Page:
The following illustrates Fisher Investments’ Presidential Term Anomaly and how markets have behaved over time relative to presidential cycles. Below is more perspective on why this happens.
Why are return averages higher in the second half? Legislative risk aversion is often much lower. Presidents typically lose relative power at mid-term elections. They know this, and push for more major legislation in the front half when their power is likely to be greater. You can see this in history—more material legislation has passed in the front half of presidential terms, rather than the back.
New legislation typically results in redistribution of money or property rights, or regulatory changes. Research shows people hate losses much more than they like gains, so when the likelihood of legislation is higher, overall risk aversion rises.Thus returns in years one and two are more variable with worse averages. But in the back half, when major legislation is less likely, returns have been more uniformly positive with better averages. This doesn’t mean investors should be automatically bearish in years one and two and bullish in the back half—many other factors influence returns. But legislative risk aversion is a material driver investors should consider.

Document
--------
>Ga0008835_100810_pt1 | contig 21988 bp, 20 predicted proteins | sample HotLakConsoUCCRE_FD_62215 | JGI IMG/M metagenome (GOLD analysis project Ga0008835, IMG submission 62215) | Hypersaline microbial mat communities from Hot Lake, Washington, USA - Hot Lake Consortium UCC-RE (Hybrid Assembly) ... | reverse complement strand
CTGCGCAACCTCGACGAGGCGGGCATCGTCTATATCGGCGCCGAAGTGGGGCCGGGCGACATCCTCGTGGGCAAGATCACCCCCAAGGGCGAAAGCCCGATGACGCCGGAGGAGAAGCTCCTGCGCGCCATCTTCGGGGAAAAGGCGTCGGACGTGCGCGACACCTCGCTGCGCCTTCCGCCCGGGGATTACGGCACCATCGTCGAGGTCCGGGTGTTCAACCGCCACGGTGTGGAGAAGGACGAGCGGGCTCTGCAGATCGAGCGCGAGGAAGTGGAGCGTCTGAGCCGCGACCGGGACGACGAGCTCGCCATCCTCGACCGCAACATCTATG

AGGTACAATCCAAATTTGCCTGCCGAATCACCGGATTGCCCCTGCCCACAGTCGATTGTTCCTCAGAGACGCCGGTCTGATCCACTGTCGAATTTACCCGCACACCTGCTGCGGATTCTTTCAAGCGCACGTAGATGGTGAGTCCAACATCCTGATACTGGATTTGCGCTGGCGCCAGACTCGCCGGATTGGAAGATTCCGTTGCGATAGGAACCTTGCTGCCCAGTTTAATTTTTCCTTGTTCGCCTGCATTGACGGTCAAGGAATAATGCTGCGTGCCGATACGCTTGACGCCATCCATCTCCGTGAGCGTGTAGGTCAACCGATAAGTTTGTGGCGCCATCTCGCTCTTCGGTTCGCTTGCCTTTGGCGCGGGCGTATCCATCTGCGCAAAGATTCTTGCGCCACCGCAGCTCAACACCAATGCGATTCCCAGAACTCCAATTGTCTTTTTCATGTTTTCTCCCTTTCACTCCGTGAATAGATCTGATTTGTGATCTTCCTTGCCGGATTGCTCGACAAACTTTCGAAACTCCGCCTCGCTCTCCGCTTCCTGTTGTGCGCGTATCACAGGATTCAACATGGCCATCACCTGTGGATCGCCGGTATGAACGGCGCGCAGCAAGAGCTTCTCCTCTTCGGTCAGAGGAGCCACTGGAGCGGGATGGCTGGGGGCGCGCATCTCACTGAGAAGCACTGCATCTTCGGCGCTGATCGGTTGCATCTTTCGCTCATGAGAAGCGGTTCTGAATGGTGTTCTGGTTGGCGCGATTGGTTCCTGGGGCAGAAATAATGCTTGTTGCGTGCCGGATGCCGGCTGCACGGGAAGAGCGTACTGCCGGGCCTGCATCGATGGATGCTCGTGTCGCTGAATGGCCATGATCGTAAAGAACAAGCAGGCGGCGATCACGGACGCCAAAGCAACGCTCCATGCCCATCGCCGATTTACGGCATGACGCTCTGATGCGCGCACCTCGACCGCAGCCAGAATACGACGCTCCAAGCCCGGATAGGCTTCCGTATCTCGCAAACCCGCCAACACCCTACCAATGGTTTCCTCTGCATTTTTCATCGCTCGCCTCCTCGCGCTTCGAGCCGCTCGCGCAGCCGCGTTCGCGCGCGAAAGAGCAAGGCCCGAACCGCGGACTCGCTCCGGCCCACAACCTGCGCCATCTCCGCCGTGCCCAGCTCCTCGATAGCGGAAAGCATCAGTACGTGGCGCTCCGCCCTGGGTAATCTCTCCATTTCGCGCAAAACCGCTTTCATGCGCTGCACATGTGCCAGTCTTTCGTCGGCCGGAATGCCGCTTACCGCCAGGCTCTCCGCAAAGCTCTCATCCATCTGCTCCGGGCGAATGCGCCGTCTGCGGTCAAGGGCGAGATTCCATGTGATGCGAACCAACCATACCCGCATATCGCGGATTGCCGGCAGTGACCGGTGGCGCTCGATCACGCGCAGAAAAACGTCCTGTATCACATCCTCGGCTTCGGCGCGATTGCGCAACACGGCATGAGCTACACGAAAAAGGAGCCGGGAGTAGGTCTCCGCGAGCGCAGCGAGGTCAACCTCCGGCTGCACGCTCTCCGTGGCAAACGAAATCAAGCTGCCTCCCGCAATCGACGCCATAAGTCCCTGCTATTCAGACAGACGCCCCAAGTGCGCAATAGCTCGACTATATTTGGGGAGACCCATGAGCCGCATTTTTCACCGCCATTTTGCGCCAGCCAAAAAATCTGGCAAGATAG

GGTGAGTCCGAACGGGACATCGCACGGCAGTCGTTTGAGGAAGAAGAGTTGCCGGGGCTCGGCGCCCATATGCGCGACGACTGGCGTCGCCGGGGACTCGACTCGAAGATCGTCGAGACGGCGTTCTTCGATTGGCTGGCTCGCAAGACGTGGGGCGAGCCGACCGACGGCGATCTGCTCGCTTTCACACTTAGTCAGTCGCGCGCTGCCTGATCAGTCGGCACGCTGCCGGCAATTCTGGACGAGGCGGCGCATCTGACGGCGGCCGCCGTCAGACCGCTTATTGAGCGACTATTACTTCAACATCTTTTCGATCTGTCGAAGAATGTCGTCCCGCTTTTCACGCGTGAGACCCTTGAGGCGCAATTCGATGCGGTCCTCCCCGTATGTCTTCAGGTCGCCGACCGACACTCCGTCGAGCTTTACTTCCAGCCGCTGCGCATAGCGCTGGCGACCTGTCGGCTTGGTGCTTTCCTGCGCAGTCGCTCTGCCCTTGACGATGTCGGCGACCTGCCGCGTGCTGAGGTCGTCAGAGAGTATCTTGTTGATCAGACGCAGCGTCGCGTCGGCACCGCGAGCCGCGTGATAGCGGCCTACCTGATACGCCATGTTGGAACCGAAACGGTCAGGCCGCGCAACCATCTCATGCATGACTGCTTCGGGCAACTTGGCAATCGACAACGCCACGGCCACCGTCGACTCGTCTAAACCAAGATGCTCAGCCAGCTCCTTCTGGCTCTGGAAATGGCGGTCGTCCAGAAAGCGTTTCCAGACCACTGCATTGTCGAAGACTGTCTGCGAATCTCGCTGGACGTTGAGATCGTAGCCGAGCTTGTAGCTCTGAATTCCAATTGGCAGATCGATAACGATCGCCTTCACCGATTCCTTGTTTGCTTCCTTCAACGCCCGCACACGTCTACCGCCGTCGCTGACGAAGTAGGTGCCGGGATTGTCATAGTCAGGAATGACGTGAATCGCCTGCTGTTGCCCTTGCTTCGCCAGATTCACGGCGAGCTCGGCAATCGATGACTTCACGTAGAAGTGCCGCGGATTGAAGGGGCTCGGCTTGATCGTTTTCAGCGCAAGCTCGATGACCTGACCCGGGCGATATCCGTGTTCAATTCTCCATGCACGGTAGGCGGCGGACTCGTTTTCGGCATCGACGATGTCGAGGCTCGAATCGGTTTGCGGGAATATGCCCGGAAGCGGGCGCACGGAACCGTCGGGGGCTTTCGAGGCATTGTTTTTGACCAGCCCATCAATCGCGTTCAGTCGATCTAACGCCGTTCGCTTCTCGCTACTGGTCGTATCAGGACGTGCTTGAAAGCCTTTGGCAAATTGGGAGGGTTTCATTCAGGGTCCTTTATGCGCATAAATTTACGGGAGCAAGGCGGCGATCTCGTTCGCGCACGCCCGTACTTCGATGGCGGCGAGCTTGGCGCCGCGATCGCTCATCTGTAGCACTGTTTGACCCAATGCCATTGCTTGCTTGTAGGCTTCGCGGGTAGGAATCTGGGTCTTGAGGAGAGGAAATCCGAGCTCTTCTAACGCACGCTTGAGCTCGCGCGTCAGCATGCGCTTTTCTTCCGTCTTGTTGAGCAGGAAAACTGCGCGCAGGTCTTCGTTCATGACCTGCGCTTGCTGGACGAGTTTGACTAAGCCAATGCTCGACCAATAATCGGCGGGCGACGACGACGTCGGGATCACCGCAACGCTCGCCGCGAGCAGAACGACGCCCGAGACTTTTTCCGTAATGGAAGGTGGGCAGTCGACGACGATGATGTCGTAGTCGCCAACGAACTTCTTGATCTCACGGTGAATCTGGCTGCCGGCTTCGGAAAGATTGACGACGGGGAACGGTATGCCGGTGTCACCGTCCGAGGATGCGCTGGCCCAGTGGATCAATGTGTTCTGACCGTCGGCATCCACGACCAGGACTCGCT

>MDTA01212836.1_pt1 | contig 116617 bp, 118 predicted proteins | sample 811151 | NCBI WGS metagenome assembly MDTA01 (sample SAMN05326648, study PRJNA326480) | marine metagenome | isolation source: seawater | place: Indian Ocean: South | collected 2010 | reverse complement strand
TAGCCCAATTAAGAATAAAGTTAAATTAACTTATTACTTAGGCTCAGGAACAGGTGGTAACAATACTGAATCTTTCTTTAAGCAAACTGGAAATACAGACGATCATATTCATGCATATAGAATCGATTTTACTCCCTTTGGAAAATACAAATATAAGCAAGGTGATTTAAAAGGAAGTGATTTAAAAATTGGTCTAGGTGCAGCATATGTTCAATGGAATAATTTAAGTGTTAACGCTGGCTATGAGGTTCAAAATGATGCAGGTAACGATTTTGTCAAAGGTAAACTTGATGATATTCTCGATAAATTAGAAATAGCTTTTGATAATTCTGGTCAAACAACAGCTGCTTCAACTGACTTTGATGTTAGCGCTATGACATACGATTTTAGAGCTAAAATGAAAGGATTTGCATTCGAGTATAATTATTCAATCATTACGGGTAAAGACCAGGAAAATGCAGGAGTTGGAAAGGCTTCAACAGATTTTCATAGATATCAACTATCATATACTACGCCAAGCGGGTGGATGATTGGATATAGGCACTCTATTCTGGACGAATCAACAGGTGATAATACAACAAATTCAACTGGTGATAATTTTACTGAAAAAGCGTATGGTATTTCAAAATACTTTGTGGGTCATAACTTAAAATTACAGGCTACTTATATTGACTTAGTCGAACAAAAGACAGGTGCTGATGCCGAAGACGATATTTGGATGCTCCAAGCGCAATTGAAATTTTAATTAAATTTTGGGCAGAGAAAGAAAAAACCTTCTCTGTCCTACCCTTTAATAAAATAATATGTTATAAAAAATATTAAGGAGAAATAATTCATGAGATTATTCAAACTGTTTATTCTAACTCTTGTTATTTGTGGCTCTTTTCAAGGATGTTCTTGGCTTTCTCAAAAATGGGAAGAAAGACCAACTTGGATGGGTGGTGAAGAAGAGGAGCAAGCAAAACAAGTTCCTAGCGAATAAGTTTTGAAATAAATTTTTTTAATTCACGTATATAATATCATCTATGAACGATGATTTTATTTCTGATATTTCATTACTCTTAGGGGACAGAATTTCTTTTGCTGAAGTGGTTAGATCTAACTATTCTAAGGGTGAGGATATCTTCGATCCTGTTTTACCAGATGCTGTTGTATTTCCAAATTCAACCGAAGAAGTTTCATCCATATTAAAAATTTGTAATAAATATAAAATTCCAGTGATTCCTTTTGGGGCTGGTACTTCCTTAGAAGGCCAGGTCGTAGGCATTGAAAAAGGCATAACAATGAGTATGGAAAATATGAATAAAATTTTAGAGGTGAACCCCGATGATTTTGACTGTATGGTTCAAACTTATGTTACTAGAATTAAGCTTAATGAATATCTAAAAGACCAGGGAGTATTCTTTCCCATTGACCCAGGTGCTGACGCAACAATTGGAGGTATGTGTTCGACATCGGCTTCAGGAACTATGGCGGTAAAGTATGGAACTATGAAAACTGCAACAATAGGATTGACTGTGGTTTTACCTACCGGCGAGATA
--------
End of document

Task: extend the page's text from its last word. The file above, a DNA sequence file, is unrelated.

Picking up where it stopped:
2012 will be an election year—year four—typically a good year for stocks. However, in 2012, we either re-elect a Democrat or newly elect a Republican—history shows either is particularly a sweet spot for stocks. Stocks have averaged 14.5% historically election years a Democrat is re-elected, and 18.8% when a Republican is newly elected.
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